A partially resurrected version of the awards - four, all endowed - was held by Theatre Philadelphia in November. But this year the nominations in 26 categories are culled from the seasons of 31 professional companies that meet criteria including number of performances (minimum 12) and geography (no more than 35 miles from City Hall). One exception to the latter is the Eagle Theatre in Hammonton, N.J., which is slightly farther away.
One distinction in the new Barrymores, said Theatre Philadelphia board chairman Kevin Glaccum, is to "strike an interesting balance between recognizing excellence and inclusion in the community. The definition of excellence can be pretty broad . . . so instead of a system of blind votes and tabulations, the nominators met four times [during the season]. So there was a conversation about the work. Judging theater is so subjective."
Also, nominators were cautioned against being overly impressed by, say, a hydraulic set design that could only happen in one of the better-funded theaters, and urged to consider the ingenuity behind whatever appeared onstage, no matter the budget level.
The discussion element is somewhat similar to New York's Drama Desk Awards, though this year's Barrymore panel is much larger, including 60 nominators and 12 judges selected from some 180 applicants.
Unlike Broadway's Tony Awards, the Barrymores cite new work with plays and musicals in a single category, and other categories don't always strictly differentiate between new work and revivals. Thus, "Outstanding Overall Production of Play" includes InterAct Theatre's new Down Past Passyunk by A. Zell Williams as well as Theatre Horizon's I Am My Own Wife by Doug Wright, which won the 2004 Pulitzer Prize.
Many of the nominations emanated from a single production in a company's season: Exile's Annapurna, Arden's Parade, Bristol Riverside's Little Shop of Horrors, and Philadelphia Theatre Company's Nerds. Three of the four nominations for outstanding supporting actress in a musical came from Parade - the sort of category-loading that the nominating process sought to avoid.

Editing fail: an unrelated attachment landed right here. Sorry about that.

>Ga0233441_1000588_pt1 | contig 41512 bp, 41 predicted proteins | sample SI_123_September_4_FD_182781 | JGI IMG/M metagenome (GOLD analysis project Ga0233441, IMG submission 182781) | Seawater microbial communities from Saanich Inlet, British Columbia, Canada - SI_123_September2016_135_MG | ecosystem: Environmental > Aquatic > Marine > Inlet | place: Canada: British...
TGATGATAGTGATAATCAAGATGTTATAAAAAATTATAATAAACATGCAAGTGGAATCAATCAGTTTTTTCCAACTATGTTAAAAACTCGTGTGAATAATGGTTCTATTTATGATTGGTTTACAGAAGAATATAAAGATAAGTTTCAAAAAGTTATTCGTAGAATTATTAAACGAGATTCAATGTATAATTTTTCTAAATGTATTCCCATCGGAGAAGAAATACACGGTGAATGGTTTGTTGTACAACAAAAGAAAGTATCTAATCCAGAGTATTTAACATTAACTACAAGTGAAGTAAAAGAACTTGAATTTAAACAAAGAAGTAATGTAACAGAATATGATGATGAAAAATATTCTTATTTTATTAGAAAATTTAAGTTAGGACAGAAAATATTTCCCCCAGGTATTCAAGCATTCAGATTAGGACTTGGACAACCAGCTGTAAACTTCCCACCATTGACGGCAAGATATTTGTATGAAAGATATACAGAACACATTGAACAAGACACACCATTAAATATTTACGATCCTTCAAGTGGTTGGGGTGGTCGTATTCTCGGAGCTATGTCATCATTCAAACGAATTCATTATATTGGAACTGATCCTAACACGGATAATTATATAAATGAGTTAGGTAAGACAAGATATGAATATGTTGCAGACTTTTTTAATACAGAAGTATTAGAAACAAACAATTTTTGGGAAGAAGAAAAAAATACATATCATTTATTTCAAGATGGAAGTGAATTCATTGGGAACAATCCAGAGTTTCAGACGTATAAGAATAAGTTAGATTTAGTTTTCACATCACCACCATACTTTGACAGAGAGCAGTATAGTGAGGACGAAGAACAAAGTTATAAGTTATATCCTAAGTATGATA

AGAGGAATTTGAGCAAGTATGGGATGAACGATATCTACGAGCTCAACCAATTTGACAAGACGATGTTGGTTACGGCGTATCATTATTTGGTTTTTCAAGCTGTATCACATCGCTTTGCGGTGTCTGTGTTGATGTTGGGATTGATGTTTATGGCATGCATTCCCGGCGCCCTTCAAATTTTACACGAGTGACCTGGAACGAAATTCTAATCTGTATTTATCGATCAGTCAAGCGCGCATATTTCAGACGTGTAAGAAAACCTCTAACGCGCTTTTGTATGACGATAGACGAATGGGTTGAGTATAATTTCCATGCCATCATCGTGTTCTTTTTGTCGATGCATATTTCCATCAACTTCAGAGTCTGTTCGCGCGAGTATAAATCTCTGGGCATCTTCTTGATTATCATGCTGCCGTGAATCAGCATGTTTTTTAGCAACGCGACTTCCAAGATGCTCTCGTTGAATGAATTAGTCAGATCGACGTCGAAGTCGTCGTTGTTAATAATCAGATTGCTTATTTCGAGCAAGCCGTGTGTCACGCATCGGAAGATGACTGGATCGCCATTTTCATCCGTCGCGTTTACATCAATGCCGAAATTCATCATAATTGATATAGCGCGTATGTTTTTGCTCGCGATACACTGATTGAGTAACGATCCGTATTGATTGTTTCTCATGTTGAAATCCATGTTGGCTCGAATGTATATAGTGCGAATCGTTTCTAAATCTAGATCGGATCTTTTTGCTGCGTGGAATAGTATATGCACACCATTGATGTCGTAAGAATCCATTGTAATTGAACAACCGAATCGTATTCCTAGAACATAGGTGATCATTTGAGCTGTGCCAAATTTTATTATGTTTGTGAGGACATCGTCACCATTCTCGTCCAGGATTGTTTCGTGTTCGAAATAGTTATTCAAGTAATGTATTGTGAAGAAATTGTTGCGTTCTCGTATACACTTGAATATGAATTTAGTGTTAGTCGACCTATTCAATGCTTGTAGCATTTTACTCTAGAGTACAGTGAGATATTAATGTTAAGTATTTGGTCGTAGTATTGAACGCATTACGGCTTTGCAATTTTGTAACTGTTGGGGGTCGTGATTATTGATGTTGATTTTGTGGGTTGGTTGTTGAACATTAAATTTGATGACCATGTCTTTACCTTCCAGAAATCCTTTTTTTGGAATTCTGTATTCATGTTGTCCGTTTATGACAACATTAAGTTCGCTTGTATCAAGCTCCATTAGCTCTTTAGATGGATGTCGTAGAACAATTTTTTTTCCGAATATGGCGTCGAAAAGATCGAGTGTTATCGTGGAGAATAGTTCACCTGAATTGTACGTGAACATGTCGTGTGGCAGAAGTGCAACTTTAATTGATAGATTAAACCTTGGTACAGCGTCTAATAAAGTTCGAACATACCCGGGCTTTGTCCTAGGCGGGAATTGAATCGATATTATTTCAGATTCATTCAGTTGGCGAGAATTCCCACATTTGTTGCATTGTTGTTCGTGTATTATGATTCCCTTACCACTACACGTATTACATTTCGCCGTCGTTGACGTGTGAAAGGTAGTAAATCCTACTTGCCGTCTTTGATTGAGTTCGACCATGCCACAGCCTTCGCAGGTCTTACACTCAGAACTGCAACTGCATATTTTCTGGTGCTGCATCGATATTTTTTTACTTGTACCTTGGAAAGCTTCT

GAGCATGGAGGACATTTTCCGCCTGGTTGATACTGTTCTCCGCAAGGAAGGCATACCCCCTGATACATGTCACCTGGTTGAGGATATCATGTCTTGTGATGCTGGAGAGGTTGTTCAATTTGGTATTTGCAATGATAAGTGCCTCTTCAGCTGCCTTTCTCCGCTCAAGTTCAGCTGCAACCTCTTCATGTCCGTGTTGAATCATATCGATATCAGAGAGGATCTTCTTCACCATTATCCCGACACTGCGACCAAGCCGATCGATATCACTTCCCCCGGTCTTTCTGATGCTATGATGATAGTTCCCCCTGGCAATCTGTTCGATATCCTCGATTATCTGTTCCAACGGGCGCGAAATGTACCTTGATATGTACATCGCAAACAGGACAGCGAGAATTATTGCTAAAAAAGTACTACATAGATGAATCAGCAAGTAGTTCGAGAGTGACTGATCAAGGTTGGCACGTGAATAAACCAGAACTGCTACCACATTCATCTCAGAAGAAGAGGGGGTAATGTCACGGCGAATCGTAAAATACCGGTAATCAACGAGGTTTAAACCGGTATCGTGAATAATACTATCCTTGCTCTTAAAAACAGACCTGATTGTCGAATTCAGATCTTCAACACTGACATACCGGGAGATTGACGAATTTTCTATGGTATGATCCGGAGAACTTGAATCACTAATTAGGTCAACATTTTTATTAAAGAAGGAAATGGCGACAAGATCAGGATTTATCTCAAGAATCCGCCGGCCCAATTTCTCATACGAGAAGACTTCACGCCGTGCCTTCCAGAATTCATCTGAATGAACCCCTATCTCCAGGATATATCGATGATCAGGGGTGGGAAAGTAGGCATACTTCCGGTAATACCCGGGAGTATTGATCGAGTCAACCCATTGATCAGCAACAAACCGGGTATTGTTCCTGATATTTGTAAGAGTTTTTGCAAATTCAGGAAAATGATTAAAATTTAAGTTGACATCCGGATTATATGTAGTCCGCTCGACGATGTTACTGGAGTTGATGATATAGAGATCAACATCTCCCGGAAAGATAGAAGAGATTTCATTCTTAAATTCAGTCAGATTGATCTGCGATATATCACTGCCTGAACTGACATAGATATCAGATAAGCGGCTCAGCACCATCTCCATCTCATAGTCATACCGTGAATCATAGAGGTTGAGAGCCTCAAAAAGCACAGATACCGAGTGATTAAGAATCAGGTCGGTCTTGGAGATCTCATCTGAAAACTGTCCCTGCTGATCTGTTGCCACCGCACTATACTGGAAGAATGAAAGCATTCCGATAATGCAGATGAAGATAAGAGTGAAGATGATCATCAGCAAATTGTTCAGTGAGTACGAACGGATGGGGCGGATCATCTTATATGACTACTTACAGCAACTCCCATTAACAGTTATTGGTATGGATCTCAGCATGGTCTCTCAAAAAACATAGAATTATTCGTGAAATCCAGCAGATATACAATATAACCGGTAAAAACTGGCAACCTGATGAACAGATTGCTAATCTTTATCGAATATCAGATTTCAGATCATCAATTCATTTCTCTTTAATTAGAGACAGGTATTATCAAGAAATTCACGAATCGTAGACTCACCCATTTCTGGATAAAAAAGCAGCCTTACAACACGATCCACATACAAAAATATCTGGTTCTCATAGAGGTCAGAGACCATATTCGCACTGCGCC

Glaccum attributed that instance to fewer musicals being eligible for nomination. That was in part due to the absence of two of the area's biggest musical producers - Media Theatre, which mounts major productions such as Sunset Boulevard, and the venerable Walnut Street Theatre, whose musical-dominated season has one of the country's largest subscription bases.
The Walnut has a history of intermittent participation in the Barrymores, and chose not to be part of the current season. "We're currently in talks with the Walnut and the leadership there to get them back in the Barrymores," said administrative director Joel Sumner. Media Theatre also chose not to participate, according to Theatre Philadelphia.
Nominations for three endowed awards also were announced. The Virginia Brown Martin Philadelphia Award for productions that lead audiences to a greater sense of global understanding included Exile's Annapurna, Delaware Theatre Company's The Exonerated, Horizon's I Am My Own Wife, Simpatico's In a Dark Dark House, and Flashpoint Theatre Company's The Most Spectacularly Lamentable Trial of Miz Martha Washington.
The June and Steve Wolfson Award for an Evolving Theatre Company had five nominations: Azuka, EgoPo, Inis Nua, Quintessence Theatre Group, and Tiny Dynamite. Nominees for the F. Otto Haas Award for an emerging theater artist include actress Liz Filios, who is nominated for outstanding lead actress in a musical for Midsummer [a play with songs]; playwright Aimé Donna Kelly ( The North Plan); actress Bi Jean Ngo (featured in Arden's Water by the Spoonful); Daniel Perelstein (sound designer for Annapurna, among others); and actress/director Mary Tuomanen.
The lifetime achievement award goes to Carla Belver, the actress and teacher who was a founding member of the Philadelphia Theatre Company and has a longtime association with Malvern's People's Light and Theatre company.
For more Information: www.theatrephiladelphia.org